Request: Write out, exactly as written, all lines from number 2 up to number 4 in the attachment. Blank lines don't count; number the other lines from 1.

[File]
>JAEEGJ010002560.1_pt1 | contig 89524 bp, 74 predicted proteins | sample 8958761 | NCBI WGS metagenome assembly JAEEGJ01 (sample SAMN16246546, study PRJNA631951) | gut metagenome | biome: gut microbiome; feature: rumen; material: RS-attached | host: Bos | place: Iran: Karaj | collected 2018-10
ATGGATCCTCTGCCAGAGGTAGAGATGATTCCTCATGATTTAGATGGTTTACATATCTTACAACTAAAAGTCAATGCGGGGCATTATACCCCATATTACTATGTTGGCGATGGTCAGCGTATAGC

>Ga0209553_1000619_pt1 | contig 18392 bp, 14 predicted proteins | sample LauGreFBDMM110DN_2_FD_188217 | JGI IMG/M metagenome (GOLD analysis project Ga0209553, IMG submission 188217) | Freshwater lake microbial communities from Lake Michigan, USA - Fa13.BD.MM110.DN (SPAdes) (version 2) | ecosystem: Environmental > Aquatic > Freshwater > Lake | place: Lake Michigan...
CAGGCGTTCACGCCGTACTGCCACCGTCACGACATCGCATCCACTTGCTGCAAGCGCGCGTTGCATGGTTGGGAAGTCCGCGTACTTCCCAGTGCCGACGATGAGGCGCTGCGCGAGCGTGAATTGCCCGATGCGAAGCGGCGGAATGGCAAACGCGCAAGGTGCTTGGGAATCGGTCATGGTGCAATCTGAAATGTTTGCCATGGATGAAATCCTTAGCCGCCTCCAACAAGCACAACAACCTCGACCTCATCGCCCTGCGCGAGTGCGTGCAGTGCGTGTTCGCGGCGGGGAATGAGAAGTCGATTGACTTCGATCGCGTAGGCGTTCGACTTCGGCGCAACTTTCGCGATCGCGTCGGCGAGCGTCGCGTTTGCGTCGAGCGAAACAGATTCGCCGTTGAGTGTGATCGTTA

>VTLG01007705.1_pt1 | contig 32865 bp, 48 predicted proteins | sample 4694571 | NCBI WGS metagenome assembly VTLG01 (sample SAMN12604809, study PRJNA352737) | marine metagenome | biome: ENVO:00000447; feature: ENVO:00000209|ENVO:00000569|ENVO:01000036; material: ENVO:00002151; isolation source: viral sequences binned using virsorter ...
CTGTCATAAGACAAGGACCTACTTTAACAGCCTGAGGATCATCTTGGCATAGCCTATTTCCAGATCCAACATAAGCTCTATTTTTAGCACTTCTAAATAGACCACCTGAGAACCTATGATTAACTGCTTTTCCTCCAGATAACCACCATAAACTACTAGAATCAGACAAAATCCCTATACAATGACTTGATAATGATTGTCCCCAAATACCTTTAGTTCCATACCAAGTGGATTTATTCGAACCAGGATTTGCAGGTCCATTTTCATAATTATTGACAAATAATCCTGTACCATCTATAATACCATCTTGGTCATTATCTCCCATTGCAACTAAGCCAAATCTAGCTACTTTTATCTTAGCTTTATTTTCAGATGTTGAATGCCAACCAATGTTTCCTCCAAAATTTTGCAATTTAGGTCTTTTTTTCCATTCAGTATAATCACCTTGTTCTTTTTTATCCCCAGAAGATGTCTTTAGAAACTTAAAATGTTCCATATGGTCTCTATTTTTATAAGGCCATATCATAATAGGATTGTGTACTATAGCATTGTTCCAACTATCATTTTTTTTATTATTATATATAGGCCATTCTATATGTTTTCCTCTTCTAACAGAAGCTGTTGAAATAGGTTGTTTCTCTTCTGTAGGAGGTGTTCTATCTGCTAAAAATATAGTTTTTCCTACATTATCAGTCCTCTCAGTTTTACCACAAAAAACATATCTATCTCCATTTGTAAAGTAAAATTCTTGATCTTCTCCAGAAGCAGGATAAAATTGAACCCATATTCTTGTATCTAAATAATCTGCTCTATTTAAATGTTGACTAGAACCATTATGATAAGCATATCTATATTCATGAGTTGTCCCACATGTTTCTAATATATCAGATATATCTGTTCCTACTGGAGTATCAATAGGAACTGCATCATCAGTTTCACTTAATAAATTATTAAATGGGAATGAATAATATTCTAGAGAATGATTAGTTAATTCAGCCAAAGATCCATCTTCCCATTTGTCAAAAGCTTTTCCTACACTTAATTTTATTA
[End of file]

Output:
ATGGATCCTCTGCCAGAGGTAGAGATGATTCCTCATGATTTAGATGGTTTACATATCTTACAACTAAAAGTCAATGCGGGGCATTATACCCCATATTACTATGTTGGCGATGGTCAGCGTATAGC

>Ga0209553_1000619_pt1 | contig 18392 bp, 14 predicted proteins | sample LauGreFBDMM110DN_2_FD_188217 | JGI IMG/M metagenome (GOLD analysis project Ga0209553, IMG submission 188217) | Freshwater lake microbial communities from Lake Michigan, USA - Fa13.BD.MM110.DN (SPAdes) (version 2) | ecosystem: Environmental > Aquatic > Freshwater > Lake | place: Lake Michigan...
CAGGCGTTCACGCCGTACTGCCACCGTCACGACATCGCATCCACTTGCTGCAAGCGCGCGTTGCATGGTTGGGAAGTCCGCGTACTTCCCAGTGCCGACGATGAGGCGCTGCGCGAGCGTGAATTGCCCGATGCGAAGCGGCGGAATGGCAAACGCGCAAGGTGCTTGGGAATCGGTCATGGTGCAATCTGAAATGTTTGCCATGGATGAAATCCTTAGCCGCCTCCAACAAGCACAACAACCTCGACCTCATCGCCCTGCGCGAGTGCGTGCAGTGCGTGTTCGCGGCGGGGAATGAGAAGTCGATTGACTTCGATCGCGTAGGCGTTCGACTTCGGCGCAACTTTCGCGATCGCGTCGGCGAGCGTCGCGTTTGCGTCGAGCGAAACAGATTCGCCGTTGAGTGTGATCGTTA